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America's Counter-Revolution
The Constitution Revisited

From the back cover:

This book challenges the assumption that the Constitution was a landmark in the struggle for liberty. Instead, Sheldon Richman argues, it was the product of a counter-revolution, a setback for the radicalism represented by America’s break with the British empire. Drawing on careful, credible historical scholarship and contemporary political analysis, Richman suggests that this counter-revolution was the work of conservatives who sought a nation of “power, consequence, and grandeur.” America’s Counter-Revolution makes a persuasive case that the Constitution was a victory not for liberty but for the agendas and interests of a militaristic, aristocratic, privilege-seeking ruling class.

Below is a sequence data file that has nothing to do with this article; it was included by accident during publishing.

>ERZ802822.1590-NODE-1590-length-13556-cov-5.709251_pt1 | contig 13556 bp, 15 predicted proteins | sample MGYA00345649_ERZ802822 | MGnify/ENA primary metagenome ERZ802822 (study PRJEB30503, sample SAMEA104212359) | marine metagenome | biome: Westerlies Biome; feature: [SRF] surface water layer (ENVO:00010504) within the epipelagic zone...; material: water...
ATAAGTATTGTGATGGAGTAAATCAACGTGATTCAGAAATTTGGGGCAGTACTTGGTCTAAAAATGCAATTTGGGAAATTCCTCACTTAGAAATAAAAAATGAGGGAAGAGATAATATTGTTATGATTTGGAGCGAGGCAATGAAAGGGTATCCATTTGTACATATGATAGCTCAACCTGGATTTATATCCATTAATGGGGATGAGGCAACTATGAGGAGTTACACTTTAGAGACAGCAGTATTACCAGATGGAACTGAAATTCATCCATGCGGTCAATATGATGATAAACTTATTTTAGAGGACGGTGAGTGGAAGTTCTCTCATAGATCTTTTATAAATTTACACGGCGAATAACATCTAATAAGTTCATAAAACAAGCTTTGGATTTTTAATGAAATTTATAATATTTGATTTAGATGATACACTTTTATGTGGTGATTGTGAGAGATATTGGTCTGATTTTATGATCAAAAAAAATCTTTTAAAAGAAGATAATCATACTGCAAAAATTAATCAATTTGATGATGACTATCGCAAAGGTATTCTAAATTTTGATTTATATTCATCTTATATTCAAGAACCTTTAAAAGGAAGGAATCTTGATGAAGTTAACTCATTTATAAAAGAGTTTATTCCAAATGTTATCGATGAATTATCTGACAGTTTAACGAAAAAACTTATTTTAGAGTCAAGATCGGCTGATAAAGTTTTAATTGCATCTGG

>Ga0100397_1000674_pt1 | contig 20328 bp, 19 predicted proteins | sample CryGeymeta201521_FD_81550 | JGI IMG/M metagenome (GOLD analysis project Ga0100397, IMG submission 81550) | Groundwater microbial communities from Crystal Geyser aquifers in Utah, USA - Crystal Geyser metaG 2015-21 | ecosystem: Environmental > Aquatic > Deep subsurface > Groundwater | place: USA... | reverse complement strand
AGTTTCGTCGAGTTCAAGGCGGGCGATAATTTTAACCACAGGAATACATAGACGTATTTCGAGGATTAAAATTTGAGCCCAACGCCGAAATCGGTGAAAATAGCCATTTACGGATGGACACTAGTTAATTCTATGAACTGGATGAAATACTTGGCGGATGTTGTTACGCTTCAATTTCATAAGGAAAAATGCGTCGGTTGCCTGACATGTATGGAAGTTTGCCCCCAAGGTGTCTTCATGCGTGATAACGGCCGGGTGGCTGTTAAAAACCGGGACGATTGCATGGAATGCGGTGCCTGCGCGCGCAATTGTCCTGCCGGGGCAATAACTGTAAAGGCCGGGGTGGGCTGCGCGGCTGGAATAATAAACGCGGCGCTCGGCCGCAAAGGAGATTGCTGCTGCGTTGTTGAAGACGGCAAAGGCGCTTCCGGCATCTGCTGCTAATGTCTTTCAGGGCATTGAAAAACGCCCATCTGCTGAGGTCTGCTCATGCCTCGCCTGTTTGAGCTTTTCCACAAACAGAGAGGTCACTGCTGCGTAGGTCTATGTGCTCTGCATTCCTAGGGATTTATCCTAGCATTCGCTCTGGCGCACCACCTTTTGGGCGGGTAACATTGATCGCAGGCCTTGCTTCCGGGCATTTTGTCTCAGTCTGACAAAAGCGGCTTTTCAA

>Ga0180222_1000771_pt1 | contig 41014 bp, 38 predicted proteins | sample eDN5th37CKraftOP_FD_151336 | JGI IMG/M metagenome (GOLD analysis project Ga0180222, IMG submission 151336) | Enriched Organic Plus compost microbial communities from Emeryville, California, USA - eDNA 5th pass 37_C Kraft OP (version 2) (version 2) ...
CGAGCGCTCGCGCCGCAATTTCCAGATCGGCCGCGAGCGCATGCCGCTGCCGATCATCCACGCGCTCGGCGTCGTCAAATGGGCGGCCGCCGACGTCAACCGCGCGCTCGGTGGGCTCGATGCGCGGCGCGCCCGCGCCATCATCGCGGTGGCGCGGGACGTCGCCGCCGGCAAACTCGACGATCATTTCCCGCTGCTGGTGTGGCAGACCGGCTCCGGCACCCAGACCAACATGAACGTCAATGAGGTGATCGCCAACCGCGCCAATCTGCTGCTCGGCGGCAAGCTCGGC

Wednesday, November 23, 2011

The Arrogance of Power

1 comment:

Nicolas Martin said...

Good for Brinkley for daring to "break the comity" of the slime, though he was largely off-put by the insufficient deference paid to his own elevated status. I doubt he would object to Jack Nobody being treated that way by congress.